Doctor Limbrick says while text language is not appropriate or acceptable when written communication is the focus of the task at hand, she says it can be a strong tool for generating ideas. “There is no reason why it cannot be used to generate communication, but it is not appropriate for a presentation of the facts in a carefully structured and formal report or story. Because often, very fine nuances of meaning are lost in a text message and even in an email.”
Viewing texting as a secondary language and mode of communication for particular purposes is the best way to contextualise its place and presence within the education system and in the wider society, she adds.
“Text can be used positively and powerfully in education within an appropriate context. It is a useful tool if used well because it also makes students think about the sounds of language.
“For instance, when they are a substituting the word ‘ate’ with the letter eight, they are recognising these are similar in sound. Texting helps students play with language and helps them explore their phonetic awareness.”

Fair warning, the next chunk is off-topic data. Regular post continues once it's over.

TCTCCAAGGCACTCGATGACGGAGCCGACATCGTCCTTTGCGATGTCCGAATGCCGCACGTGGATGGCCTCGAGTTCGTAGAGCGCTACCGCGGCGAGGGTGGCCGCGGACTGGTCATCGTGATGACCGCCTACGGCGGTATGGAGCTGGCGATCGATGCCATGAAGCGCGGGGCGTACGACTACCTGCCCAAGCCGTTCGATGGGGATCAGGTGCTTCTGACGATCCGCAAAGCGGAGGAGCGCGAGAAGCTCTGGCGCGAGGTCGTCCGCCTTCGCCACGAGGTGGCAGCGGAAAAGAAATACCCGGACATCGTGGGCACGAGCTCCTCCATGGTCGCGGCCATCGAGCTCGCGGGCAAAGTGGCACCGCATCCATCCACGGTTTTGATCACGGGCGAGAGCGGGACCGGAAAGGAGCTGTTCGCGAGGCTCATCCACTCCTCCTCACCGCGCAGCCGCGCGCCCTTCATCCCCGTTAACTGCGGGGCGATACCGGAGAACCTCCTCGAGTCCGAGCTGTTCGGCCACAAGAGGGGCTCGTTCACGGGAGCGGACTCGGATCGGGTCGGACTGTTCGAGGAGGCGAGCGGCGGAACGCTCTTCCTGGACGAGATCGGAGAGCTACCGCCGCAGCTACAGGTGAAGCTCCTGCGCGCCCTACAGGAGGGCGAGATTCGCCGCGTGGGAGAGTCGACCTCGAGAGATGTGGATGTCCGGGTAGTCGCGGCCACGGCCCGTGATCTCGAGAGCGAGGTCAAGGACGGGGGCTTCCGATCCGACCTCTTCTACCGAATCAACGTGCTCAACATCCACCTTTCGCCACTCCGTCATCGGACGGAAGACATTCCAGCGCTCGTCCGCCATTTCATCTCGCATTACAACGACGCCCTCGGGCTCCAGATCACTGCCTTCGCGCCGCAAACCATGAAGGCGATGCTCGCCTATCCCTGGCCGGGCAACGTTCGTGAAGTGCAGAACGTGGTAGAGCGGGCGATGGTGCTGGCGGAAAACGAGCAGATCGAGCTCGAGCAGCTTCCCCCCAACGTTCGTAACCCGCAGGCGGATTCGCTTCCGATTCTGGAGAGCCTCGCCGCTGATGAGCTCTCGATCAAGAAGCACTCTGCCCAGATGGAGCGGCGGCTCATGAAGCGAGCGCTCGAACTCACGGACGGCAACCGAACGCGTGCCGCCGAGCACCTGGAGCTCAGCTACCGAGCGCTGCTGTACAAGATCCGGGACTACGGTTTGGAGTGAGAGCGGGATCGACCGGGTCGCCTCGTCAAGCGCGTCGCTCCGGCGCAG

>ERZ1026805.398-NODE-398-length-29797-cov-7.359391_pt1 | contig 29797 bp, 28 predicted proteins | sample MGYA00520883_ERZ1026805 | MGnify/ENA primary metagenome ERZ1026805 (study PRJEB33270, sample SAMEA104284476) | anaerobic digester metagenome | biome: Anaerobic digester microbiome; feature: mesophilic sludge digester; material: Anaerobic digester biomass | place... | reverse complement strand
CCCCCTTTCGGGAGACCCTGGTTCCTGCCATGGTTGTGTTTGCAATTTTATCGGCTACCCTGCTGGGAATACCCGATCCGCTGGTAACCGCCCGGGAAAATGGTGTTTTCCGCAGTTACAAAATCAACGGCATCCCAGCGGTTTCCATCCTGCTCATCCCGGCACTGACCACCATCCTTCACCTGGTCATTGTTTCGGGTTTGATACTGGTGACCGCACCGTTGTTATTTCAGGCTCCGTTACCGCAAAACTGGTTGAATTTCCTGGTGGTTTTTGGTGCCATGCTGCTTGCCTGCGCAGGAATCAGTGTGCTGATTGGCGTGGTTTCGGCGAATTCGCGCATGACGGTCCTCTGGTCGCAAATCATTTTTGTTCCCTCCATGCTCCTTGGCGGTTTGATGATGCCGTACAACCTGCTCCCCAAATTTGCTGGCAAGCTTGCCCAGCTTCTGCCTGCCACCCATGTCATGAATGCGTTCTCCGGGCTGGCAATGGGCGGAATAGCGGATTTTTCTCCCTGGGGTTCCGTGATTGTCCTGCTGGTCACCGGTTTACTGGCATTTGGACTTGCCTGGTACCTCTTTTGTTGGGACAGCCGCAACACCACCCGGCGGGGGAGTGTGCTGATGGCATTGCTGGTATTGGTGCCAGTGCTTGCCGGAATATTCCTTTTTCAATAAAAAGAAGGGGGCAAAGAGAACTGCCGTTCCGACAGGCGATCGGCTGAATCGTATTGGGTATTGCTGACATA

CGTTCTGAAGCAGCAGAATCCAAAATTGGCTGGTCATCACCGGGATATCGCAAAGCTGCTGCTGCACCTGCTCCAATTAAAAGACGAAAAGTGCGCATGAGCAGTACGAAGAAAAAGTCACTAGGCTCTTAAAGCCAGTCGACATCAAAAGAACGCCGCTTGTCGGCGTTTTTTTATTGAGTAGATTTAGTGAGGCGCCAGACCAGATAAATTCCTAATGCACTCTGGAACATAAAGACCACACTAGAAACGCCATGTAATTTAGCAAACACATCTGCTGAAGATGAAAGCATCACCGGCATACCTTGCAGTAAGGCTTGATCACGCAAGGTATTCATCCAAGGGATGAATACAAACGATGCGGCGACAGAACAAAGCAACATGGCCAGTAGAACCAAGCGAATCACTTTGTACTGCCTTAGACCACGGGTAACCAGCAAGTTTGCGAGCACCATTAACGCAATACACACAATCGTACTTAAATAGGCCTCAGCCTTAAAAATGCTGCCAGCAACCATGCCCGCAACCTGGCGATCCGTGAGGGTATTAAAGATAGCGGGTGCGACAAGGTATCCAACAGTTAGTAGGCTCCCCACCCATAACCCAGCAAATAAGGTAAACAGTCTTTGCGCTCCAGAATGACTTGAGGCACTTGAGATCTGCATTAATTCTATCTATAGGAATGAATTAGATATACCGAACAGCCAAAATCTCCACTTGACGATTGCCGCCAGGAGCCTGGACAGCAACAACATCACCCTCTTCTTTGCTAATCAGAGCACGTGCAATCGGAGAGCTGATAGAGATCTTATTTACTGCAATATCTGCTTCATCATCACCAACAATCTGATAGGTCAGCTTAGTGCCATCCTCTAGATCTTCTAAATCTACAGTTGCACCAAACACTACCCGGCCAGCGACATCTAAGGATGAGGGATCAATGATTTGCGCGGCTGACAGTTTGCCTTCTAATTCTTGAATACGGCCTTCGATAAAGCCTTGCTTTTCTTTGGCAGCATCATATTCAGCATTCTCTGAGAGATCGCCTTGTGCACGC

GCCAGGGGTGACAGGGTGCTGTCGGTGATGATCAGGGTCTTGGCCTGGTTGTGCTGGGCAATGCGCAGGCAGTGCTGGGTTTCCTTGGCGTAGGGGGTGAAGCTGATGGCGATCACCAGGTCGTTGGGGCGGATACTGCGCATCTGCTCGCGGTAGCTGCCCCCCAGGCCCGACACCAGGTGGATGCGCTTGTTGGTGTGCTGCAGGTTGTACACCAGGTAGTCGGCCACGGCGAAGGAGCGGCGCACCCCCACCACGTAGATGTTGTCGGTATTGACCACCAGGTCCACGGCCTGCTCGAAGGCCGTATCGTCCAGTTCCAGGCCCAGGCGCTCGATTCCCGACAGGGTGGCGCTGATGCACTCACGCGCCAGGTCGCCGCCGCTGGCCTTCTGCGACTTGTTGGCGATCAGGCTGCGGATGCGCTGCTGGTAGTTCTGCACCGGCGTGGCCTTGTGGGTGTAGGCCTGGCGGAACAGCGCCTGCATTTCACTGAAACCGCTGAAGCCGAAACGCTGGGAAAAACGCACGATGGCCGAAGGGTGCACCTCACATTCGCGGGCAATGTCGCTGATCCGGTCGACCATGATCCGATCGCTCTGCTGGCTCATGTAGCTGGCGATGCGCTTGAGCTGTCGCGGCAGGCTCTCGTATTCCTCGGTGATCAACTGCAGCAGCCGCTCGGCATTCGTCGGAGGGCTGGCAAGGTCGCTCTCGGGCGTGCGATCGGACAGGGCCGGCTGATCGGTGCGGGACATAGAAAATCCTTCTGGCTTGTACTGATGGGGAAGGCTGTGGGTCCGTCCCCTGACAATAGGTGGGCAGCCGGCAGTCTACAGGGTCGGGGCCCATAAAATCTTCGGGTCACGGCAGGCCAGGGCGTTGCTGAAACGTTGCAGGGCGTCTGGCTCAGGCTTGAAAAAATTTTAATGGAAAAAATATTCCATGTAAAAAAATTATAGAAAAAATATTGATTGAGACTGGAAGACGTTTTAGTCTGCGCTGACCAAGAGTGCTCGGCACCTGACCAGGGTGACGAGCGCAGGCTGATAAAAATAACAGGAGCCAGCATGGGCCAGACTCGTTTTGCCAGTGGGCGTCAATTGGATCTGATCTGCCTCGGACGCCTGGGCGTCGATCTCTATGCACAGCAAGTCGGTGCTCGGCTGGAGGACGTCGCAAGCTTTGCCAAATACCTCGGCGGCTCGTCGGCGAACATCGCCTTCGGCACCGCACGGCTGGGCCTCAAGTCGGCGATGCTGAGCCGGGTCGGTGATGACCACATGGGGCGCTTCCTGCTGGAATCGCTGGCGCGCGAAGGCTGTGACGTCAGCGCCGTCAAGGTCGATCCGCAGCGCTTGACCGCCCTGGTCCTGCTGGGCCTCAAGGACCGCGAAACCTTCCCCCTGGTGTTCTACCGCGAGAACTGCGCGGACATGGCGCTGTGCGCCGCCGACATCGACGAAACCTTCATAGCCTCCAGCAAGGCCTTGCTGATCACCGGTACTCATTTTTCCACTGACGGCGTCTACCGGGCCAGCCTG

Doctor Limbrick says looking at the social benefits of texting in an education environment is also important and she acknowledges the value of text as a medium for those who cannot always communicate with ease in the school environment.
“Students with hearing impairments have been relatively isolated in past years, but with texting and abbreviated language they can socialise, network and build relationships that were difficult to build before,” she explains.
So, to text, or not to text? That is the question.
Is there an answer? Not a definitive one.
Until a direct correlation between texting and a decrease in human intelligence is established, this new breed of language and the technological mediums through which it is delivered, will remain a relatively harmless technological tool. Except of course, the potential threat of repetitive strain injury attached to what’s known as TMT – too much texting.
And as for text language and its presence in the education sector, it will be deemed a niche or a nuisance.
It simply depends on who you’re asking.